How Vulnerable Are EVs to Hackers?

As more people adopt electric vehicles (EVs), the threat of potential cybersecurity incidents looms large. Due to its inherent reliance on software and connectivity, the EV ecosystem may well be the next playground for hackers. Recent whitehat and malicious hacking attacks underscore the need for a robust security framework for off-road and on-road infrastructure.

Understanding EV Vulnerabilities

The last few years have seen an uptick in the frequency and severity of automotive cyberattacks. Since 2021, the number of publicly disclosed cybersecurity incidents has risen steadily, with 295 occurrences recorded in 2023. Recent statistics show 50% of these events have had a high or massive impact, meaning the attacks affected millions of mobility assets.

Understanding the factors that enabled these incidents is essential to deploying adequate mitigation measures. Cyber risks facing electric vehicles often come from susceptibilities woven into the fabric of EV systems that dedicated hackers can exploit to establish unauthorized access. Examples include:

  • On-board diagnostics (OBD-II) port exploitation: The OBD monitors engine performance and other essential systems, automatically reporting issues when detected. Hackers can take advantage of its real-time monitoring and external communications feature to manipulate vehicle data or control systems.
  • Bluetooth and Wi-Fi attacks: An EV’s infotainment system presents a major gateway for cyberattacks. In 2023, white hat hackers at the Pwn2Own hacking conference took less than two minutes to gain access to a Tesla Model 3’s critical systems through its Bluetooth.
  • Key fob spoofing: System vulnerabilities can allow threat actors to intercept, clone or amplify the signal between the EV and the fob. A common attack involves jamming the signal to prevent the owner from locking their vehicle, exposing it to theft.
  • Sensor input manipulation: Hackers can tamper with the input being fed to EV perception systems — such as cameras and LiDAR sensors — providing false data to trick owners.
  • Malicious software updates: Seasoned cybercriminals can exploit vulnerabilities in the software update process to inject malware into the vehicle’s firmware.

Phishing Attacks

These events involve tricking EV owners into granting vehicle access or revealing sensitive data that compromises their identities. For example, hackers can impersonate EV technicians or customer service reps and request specific information about the car.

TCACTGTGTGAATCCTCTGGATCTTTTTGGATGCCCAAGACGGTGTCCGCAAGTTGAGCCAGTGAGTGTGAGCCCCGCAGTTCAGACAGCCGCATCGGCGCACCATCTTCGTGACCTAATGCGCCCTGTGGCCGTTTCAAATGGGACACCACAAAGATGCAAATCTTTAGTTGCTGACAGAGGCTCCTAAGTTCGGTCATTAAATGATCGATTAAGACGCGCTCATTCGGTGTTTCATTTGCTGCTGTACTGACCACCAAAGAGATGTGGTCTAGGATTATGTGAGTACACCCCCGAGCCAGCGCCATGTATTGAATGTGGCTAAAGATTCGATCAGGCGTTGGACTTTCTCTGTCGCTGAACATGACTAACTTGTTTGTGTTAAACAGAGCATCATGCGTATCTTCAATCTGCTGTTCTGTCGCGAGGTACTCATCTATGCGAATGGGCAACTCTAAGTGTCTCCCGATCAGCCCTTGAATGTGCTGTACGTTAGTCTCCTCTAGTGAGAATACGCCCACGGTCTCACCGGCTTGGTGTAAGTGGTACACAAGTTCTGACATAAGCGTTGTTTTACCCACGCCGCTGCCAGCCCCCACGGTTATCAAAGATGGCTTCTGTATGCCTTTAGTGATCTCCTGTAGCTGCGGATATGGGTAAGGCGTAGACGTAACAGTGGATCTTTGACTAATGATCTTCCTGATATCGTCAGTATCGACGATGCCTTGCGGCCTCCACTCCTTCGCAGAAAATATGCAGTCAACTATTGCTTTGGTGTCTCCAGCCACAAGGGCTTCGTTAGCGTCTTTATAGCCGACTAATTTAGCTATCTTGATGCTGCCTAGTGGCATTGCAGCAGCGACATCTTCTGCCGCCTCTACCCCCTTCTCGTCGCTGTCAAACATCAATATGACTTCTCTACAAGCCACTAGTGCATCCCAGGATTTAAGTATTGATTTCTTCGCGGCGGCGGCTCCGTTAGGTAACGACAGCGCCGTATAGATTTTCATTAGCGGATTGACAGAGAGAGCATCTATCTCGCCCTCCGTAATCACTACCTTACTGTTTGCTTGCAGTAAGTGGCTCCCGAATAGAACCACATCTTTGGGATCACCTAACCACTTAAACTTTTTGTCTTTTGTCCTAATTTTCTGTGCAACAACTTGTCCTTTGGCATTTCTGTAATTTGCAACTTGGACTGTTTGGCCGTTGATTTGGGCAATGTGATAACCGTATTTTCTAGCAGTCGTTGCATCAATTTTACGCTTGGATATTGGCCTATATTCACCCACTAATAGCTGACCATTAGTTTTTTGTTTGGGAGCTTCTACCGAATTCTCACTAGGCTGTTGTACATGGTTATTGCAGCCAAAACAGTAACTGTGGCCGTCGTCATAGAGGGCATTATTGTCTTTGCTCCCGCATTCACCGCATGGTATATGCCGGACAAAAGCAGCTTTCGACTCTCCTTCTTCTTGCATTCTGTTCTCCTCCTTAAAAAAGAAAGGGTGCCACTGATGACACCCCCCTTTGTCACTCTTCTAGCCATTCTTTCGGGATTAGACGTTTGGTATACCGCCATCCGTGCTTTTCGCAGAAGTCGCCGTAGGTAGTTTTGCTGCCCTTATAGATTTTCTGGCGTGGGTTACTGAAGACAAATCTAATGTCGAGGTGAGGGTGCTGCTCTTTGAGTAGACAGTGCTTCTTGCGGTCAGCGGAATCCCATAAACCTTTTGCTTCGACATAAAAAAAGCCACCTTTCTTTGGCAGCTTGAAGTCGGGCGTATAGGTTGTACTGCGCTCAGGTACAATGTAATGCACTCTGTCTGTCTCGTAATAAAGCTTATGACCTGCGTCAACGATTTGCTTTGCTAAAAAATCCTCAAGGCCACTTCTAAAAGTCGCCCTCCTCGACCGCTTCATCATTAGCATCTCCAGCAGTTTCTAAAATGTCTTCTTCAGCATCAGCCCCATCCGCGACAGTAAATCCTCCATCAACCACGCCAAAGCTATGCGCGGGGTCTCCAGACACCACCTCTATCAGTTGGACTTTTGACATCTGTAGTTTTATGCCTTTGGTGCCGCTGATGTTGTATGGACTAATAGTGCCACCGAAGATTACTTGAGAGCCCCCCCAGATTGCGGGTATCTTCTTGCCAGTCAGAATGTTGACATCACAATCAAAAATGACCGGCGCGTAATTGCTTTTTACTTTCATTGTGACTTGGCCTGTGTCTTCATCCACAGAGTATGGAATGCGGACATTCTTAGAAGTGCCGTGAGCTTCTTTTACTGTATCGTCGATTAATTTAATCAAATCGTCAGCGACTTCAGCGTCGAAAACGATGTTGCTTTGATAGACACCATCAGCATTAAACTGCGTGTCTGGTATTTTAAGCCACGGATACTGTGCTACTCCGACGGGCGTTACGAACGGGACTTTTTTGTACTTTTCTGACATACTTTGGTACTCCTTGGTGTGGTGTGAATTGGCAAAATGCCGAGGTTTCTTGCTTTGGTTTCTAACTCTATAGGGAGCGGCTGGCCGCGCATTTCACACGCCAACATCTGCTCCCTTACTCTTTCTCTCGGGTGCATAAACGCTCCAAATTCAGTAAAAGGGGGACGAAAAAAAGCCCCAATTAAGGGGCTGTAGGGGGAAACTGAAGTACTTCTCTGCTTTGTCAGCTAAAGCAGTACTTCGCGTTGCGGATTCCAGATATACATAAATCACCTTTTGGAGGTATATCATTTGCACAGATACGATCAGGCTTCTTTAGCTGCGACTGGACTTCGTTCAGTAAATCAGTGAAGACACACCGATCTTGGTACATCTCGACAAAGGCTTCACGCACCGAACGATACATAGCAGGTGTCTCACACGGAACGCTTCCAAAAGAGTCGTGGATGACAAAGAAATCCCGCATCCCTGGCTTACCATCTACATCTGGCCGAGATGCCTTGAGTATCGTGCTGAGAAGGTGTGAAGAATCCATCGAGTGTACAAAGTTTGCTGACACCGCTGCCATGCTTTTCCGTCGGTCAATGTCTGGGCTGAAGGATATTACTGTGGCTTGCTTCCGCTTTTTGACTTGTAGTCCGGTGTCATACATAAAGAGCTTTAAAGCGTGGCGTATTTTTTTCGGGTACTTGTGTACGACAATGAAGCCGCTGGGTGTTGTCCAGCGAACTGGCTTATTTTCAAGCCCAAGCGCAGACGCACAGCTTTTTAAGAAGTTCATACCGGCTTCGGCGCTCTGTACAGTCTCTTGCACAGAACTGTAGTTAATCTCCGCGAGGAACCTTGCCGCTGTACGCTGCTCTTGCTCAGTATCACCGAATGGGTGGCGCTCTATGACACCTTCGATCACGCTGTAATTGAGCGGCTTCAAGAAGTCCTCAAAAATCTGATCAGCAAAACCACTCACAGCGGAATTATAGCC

Conversely, they can replicate automakers’ websites to capture user data from people looking to rent or purchase an EV. In other scenarios, threat actors create fake EV-related apps that, when installed, steal the owner’s login credentials and other protected information.

Charging Station Vulnerabilities

Unlike gas stations, public EV charging terminals employ an unattended self-service model, meaning these facilities may be in remote locations without physical security. With over 138,000 charging outlets nationwide, hackers have no shortage of potential attack points.

Criminals can walk to these areas to compromise the charger’s operating computers and tamper with everything from the vehicle’s battery management system to the driver’s phone and even the payment gateway. In 2023, the hosts of the YouTube channel The Kilowatts shared a video exploiting this vulnerability by taking control of an Electrify America station’s operating system.

How Easy Is It to Hack Electric Cars?

While real-world EV cyberattacks are rare, ethical hackers have provided enough demonstrations to warrant a renewed focus on implementing more robust security in EVs and chargers. A slew of 14 successful hack attempts in Pwn2Own Automotive 2024 — including command injection, stack-based buffer overflow and 3-bug chain attacks — are a clear sign that the risk landscape is evolving fast. The time it took to carry out these exploitations also presents a source of worry, especially since they all occurred on day one of the event.

Are EVs Still Worth Considering?

In today’s digital age — where one cyber attack occurs roughly every 39 seconds — security-conscious consumers have more than cost and environmental considerations when vehicle shopping. Despite the legitimacy of these concerns, the number of people buying EVs continues to soar. There are two main reasons for this.

First, electrifying the transport industry is a crucial imperative of the U.S. government, which continues to implement favorable policies toward massive adoption. Several states have already unveiled plans to phase out gas-powered cars by 2035, while tax credits and related rebates dominate the federal scene.

Secondly, EV vulnerabilities are receiving the attention required from policymakers and manufacturers to mitigate damage. For example, the Department of Energy allocated $5 million to address cybersecurity issues in EV charging infrastructure in 2023. This funding is for projects that will provide industry-scale innovative solutions.

EV manufacturers are implementing a security-first design approach that spans hardware, firmware, and operational protocols. This includes end-to-end encryption for vehicle-to-everything and over-the-air communications. Advanced threat detection tools leveraging AI and machine learning algorithms are increasingly crucial in enhancing automotive cybersecurity resilience. For these reasons — plus the fact that they’re generally better for the planet’s sustainability — EVs are still worth considering.

Drive Safer EVs

Electric vehicles are vulnerable to malicious cyberattacks that can impact operations and expose their owners’ personal information. Addressing these risks requires a combined effort by policymakers and manufacturers to enhance security measures and mitigate exposure. EVs represent the next generation of road transport modes and the threat of cybersecurity events will not stop its march.